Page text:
The world’s chilliest coronavirus vaccine may have gotten a little warmer.
The BioNTech/Pfizer coronavirus vaccine — which currently needs to be transported in ultra-low temperatures between minus 80 to minus 60 degrees Celsius — can actually remain stable at much higher temperatures, the two companies announced today.
New data indicates that the vaccine is stable at minus 25 to minus 15 degrees Celsius, temperatures that are more commonly found in pharmaceutical freezers, Pfizer and BioNTech announced in a statement. They will submit this data to the U.S. Food and Drug Administration, and if it’s accepted, vials of the vaccine could be stored at these temperatures for two weeks.
The current ultra-cold storage requirement has been a significant stumbling block in transporting the mRNA vaccine, with many seeing it as less suitable for widespread use in countries that lack adequate ultra-cold chains.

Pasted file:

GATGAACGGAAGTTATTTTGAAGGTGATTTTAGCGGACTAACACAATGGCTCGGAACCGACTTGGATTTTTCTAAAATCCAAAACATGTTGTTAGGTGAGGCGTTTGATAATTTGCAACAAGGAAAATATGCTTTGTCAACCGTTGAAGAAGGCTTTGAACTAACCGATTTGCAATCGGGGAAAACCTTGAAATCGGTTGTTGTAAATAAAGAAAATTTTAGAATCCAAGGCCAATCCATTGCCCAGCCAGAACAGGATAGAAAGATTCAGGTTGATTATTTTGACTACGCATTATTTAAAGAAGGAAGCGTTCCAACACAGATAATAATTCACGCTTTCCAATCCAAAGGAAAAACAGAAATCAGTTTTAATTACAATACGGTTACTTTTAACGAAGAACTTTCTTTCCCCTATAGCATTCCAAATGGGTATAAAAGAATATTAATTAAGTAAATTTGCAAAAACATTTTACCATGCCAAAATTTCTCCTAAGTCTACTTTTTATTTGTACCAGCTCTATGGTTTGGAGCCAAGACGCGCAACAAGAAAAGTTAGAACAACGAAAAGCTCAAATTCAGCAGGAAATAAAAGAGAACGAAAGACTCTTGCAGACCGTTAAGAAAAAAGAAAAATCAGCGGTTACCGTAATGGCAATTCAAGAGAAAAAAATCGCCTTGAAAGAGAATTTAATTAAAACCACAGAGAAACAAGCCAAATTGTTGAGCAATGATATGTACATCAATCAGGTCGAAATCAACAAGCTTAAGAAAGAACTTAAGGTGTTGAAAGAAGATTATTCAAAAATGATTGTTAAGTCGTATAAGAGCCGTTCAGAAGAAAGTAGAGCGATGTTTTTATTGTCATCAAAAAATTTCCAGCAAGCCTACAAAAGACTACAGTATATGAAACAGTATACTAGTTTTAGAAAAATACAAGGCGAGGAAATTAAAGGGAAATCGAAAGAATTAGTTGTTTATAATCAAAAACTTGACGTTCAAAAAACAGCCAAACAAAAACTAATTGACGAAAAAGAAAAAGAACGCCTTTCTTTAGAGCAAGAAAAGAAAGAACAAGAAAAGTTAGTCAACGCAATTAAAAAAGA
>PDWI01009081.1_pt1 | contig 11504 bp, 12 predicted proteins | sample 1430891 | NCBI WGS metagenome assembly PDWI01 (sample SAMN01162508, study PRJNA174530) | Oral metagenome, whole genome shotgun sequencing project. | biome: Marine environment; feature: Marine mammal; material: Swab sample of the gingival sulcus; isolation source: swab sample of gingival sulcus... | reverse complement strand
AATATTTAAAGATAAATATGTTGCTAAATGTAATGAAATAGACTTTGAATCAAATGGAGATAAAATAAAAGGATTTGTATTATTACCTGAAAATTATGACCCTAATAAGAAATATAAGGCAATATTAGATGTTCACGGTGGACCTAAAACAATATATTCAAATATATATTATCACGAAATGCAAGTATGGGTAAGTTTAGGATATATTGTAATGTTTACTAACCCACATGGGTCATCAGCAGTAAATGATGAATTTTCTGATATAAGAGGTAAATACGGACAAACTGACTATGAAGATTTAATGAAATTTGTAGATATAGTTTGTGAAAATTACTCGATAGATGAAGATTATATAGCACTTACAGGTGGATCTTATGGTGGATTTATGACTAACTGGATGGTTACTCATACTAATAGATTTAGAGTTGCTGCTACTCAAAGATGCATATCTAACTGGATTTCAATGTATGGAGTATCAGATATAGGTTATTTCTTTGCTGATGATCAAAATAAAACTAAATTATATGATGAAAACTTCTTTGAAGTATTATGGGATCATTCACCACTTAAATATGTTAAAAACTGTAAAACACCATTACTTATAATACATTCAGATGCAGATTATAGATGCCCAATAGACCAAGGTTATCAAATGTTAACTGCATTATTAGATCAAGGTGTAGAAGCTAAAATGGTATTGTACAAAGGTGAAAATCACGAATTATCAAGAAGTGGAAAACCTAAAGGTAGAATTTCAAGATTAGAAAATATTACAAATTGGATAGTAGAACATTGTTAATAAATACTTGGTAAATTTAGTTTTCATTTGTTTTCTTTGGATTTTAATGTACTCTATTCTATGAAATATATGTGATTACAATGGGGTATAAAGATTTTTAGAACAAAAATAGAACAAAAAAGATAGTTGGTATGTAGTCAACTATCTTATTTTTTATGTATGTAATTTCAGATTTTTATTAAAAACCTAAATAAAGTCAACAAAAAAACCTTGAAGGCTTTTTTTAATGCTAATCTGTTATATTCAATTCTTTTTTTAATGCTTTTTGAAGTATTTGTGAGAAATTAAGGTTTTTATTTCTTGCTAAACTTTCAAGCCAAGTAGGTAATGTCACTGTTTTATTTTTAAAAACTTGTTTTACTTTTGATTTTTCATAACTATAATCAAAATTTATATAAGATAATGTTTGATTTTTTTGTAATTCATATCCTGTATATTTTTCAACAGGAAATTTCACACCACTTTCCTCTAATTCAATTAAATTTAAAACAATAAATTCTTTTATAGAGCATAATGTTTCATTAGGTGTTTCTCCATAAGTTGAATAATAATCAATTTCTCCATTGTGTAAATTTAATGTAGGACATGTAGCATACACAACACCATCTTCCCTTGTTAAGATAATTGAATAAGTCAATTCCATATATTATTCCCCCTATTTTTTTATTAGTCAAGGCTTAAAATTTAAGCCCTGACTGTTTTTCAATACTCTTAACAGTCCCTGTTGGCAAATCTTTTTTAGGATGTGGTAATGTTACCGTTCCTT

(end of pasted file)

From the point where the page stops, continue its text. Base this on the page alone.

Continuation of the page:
“We have continuously collected data that could enable storage at around minus 20°C. The data submitted may facilitate the handling of our vaccine in pharmacies and provide vaccination centers an even greater flexibility,” said BioNTech CEO Uğur Şahin.
Under current guidance, the jab can be stored at the ultra-low temperatures for up to six months, and then at standard refrigerator temperature for up to five days. That five-day window would still apply to vials coming out out storage at minus 25 to minus 15 Celsius.
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